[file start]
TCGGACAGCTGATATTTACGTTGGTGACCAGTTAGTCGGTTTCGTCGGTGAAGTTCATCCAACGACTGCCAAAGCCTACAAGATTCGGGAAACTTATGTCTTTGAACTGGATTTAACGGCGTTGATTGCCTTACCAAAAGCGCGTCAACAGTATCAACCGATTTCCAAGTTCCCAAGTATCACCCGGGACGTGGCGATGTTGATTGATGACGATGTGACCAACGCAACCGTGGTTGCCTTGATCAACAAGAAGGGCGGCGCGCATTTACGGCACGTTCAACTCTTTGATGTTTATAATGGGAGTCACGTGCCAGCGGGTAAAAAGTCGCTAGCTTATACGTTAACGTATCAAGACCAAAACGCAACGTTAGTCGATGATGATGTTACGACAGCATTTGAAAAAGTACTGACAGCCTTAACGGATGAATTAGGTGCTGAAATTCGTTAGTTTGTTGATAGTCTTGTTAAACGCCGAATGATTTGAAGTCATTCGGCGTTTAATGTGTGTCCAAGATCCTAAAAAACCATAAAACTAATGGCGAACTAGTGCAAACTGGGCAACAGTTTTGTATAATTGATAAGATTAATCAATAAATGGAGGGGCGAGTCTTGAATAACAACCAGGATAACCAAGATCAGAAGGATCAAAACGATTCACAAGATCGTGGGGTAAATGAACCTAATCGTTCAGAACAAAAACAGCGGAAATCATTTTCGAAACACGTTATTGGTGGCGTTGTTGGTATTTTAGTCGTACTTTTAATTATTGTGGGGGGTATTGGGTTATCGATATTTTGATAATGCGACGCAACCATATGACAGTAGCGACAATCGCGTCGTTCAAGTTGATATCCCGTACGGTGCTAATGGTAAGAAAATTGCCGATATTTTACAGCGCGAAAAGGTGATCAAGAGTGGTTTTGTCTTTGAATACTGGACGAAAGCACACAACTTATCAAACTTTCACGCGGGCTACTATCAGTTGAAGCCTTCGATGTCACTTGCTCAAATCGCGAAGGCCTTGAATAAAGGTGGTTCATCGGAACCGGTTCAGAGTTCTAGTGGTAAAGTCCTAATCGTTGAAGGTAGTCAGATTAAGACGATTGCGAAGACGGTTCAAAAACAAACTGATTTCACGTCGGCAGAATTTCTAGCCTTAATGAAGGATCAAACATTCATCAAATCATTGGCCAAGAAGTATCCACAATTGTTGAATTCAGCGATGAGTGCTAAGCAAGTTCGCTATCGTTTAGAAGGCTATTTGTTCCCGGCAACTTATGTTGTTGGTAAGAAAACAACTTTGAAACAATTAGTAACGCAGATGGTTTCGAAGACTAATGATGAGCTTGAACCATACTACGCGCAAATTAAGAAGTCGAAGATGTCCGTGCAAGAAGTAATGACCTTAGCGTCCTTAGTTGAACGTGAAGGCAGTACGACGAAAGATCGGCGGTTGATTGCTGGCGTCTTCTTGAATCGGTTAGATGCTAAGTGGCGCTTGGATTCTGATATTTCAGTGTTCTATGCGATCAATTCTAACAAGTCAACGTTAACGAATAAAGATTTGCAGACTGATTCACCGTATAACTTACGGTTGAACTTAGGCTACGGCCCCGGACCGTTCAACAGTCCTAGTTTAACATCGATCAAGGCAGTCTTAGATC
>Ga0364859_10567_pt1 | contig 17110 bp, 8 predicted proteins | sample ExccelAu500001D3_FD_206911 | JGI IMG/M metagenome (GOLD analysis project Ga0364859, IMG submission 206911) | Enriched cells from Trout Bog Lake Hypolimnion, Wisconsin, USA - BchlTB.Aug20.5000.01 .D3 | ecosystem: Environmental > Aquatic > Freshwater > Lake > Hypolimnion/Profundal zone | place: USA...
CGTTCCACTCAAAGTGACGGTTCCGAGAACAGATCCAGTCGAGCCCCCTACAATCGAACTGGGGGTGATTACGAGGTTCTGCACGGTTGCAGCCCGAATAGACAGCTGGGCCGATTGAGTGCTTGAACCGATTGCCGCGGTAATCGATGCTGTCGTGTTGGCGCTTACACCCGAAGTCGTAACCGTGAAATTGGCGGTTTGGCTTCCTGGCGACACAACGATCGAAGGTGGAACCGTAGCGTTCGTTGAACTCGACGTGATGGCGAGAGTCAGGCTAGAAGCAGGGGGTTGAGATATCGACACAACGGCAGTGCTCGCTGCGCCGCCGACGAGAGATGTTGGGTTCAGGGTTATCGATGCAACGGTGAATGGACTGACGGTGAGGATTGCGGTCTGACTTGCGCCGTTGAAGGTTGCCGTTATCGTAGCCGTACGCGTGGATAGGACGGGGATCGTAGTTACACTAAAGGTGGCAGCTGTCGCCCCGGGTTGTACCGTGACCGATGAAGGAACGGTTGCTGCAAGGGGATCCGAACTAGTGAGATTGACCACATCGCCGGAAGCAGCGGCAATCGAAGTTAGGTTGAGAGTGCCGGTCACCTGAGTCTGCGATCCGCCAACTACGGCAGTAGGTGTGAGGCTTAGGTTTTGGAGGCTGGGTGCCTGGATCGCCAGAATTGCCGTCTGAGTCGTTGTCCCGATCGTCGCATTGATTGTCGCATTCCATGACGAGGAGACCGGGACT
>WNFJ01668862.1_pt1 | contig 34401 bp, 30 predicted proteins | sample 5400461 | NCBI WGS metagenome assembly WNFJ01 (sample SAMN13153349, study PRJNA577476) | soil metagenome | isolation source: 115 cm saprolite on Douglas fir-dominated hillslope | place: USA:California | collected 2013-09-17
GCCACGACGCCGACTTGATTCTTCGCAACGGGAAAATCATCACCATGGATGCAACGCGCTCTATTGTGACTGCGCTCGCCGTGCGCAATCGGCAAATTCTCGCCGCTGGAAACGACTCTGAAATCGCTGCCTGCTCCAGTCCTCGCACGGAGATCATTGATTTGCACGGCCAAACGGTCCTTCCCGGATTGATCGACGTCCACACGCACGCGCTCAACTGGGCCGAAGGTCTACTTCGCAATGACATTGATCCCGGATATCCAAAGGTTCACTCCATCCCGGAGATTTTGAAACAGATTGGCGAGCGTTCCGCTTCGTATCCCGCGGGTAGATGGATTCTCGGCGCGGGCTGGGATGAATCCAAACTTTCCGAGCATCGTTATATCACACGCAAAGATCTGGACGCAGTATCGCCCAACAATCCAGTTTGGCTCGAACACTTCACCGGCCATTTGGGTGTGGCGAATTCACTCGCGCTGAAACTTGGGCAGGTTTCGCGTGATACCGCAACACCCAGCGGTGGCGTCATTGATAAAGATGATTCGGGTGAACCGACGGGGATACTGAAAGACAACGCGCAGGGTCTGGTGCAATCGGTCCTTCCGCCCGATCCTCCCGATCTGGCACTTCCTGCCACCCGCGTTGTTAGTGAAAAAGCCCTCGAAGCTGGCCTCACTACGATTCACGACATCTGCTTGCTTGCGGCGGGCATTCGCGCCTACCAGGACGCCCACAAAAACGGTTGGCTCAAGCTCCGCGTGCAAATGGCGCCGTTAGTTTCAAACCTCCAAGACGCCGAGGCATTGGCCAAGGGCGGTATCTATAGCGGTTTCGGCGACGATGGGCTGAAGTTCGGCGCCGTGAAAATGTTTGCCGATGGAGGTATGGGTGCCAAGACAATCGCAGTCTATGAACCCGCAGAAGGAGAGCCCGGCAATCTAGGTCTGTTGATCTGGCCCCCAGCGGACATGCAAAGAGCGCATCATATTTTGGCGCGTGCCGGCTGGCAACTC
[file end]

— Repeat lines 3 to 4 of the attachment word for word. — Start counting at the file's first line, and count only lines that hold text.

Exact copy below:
CGTTCCACTCAAAGTGACGGTTCCGAGAACAGATCCAGTCGAGCCCCCTACAATCGAACTGGGGGTGATTACGAGGTTCTGCACGGTTGCAGCCCGAATAGACAGCTGGGCCGATTGAGTGCTTGAACCGATTGCCGCGGTAATCGATGCTGTCGTGTTGGCGCTTACACCCGAAGTCGTAACCGTGAAATTGGCGGTTTGGCTTCCTGGCGACACAACGATCGAAGGTGGAACCGTAGCGTTCGTTGAACTCGACGTGATGGCGAGAGTCAGGCTAGAAGCAGGGGGTTGAGATATCGACACAACGGCAGTGCTCGCTGCGCCGCCGACGAGAGATGTTGGGTTCAGGGTTATCGATGCAACGGTGAATGGACTGACGGTGAGGATTGCGGTCTGACTTGCGCCGTTGAAGGTTGCCGTTATCGTAGCCGTACGCGTGGATAGGACGGGGATCGTAGTTACACTAAAGGTGGCAGCTGTCGCCCCGGGTTGTACCGTGACCGATGAAGGAACGGTTGCTGCAAGGGGATCCGAACTAGTGAGATTGACCACATCGCCGGAAGCAGCGGCAATCGAAGTTAGGTTGAGAGTGCCGGTCACCTGAGTCTGCGATCCGCCAACTACGGCAGTAGGTGTGAGGCTTAGGTTTTGGAGGCTGGGTGCCTGGATCGCCAGAATTGCCGTCTGAGTCGTTGTCCCGATCGTCGCATTGATTGTCGCATTCCATGACGAGGAGACCGGGACT
>WNFJ01668862.1_pt1 | contig 34401 bp, 30 predicted proteins | sample 5400461 | NCBI WGS metagenome assembly WNFJ01 (sample SAMN13153349, study PRJNA577476) | soil metagenome | isolation source: 115 cm saprolite on Douglas fir-dominated hillslope | place: USA:California | collected 2013-09-17